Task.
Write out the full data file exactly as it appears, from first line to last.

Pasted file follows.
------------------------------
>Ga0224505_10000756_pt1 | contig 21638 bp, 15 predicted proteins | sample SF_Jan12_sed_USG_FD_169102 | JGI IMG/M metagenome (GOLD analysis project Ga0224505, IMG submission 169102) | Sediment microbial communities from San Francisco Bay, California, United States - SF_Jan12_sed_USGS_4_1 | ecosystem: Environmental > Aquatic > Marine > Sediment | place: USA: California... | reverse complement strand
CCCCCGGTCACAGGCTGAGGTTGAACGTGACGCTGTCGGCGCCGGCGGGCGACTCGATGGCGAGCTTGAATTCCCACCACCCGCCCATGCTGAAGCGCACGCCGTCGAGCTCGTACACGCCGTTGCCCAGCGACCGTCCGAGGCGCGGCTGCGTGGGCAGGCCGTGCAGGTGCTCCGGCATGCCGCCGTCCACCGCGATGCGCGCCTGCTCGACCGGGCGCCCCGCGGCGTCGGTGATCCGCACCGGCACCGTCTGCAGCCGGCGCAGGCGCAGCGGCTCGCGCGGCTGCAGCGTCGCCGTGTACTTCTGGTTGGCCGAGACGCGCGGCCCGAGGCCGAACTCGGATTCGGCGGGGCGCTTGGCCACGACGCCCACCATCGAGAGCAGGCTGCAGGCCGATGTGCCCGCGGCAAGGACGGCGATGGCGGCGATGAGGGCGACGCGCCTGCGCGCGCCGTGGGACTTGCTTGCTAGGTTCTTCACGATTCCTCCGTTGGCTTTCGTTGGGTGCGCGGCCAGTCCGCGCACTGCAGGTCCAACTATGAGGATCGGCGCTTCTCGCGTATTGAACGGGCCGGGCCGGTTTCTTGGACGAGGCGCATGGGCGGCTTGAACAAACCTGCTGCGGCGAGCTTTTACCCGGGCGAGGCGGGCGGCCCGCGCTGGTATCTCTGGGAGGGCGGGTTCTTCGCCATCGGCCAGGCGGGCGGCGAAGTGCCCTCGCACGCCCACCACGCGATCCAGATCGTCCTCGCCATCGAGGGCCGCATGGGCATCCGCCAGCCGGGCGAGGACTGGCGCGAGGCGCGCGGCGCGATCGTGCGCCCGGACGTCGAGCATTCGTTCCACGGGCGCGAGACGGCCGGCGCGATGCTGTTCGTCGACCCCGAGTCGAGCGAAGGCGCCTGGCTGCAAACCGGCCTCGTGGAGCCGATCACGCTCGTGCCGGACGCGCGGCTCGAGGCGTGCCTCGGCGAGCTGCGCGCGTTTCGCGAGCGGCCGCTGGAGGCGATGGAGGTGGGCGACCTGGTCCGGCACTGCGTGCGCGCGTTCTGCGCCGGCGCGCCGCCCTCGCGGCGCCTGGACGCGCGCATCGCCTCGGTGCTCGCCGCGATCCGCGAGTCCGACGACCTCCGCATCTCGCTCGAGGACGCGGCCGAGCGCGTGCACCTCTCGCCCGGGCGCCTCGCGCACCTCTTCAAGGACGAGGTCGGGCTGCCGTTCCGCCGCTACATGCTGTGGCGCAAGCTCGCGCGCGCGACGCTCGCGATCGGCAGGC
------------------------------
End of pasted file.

>Ga0224505_10000756_pt1 | contig 21638 bp, 15 predicted proteins | sample SF_Jan12_sed_USG_FD_169102 | JGI IMG/M metagenome (GOLD analysis project Ga0224505, IMG submission 169102) | Sediment microbial communities from San Francisco Bay, California, United States - SF_Jan12_sed_USGS_4_1 | ecosystem: Environmental > Aquatic > Marine > Sediment | place: USA: California... | reverse complement strand
CCCCCGGTCACAGGCTGAGGTTGAACGTGACGCTGTCGGCGCCGGCGGGCGACTCGATGGCGAGCTTGAATTCCCACCACCCGCCCATGCTGAAGCGCACGCCGTCGAGCTCGTACACGCCGTTGCCCAGCGACCGTCCGAGGCGCGGCTGCGTGGGCAGGCCGTGCAGGTGCTCCGGCATGCCGCCGTCCACCGCGATGCGCGCCTGCTCGACCGGGCGCCCCGCGGCGTCGGTGATCCGCACCGGCACCGTCTGCAGCCGGCGCAGGCGCAGCGGCTCGCGCGGCTGCAGCGTCGCCGTGTACTTCTGGTTGGCCGAGACGCGCGGCCCGAGGCCGAACTCGGATTCGGCGGGGCGCTTGGCCACGACGCCCACCATCGAGAGCAGGCTGCAGGCCGATGTGCCCGCGGCAAGGACGGCGATGGCGGCGATGAGGGCGACGCGCCTGCGCGCGCCGTGGGACTTGCTTGCTAGGTTCTTCACGATTCCTCCGTTGGCTTTCGTTGGGTGCGCGGCCAGTCCGCGCACTGCAGGTCCAACTATGAGGATCGGCGCTTCTCGCGTATTGAACGGGCCGGGCCGGTTTCTTGGACGAGGCGCATGGGCGGCTTGAACAAACCTGCTGCGGCGAGCTTTTACCCGGGCGAGGCGGGCGGCCCGCGCTGGTATCTCTGGGAGGGCGGGTTCTTCGCCATCGGCCAGGCGGGCGGCGAAGTGCCCTCGCACGCCCACCACGCGATCCAGATCGTCCTCGCCATCGAGGGCCGCATGGGCATCCGCCAGCCGGGCGAGGACTGGCGCGAGGCGCGCGGCGCGATCGTGCGCCCGGACGTCGAGCATTCGTTCCACGGGCGCGAGACGGCCGGCGCGATGCTGTTCGTCGACCCCGAGTCGAGCGAAGGCGCCTGGCTGCAAACCGGCCTCGTGGAGCCGATCACGCTCGTGCCGGACGCGCGGCTCGAGGCGTGCCTCGGCGAGCTGCGCGCGTTTCGCGAGCGGCCGCTGGAGGCGATGGAGGTGGGCGACCTGGTCCGGCACTGCGTGCGCGCGTTCTGCGCCGGCGCGCCGCCCTCGCGGCGCCTGGACGCGCGCATCGCCTCGGTGCTCGCCGCGATCCGCGAGTCCGACGACCTCCGCATCTCGCTCGAGGACGCGGCCGAGCGCGTGCACCTCTCGCCCGGGCGCCTCGCGCACCTCTTCAAGGACGAGGTCGGGCTGCCGTTCCGCCGCTACATGCTGTGGCGCAAGCTCGCGCGCGCGACGCTCGCGATCGGCAGGC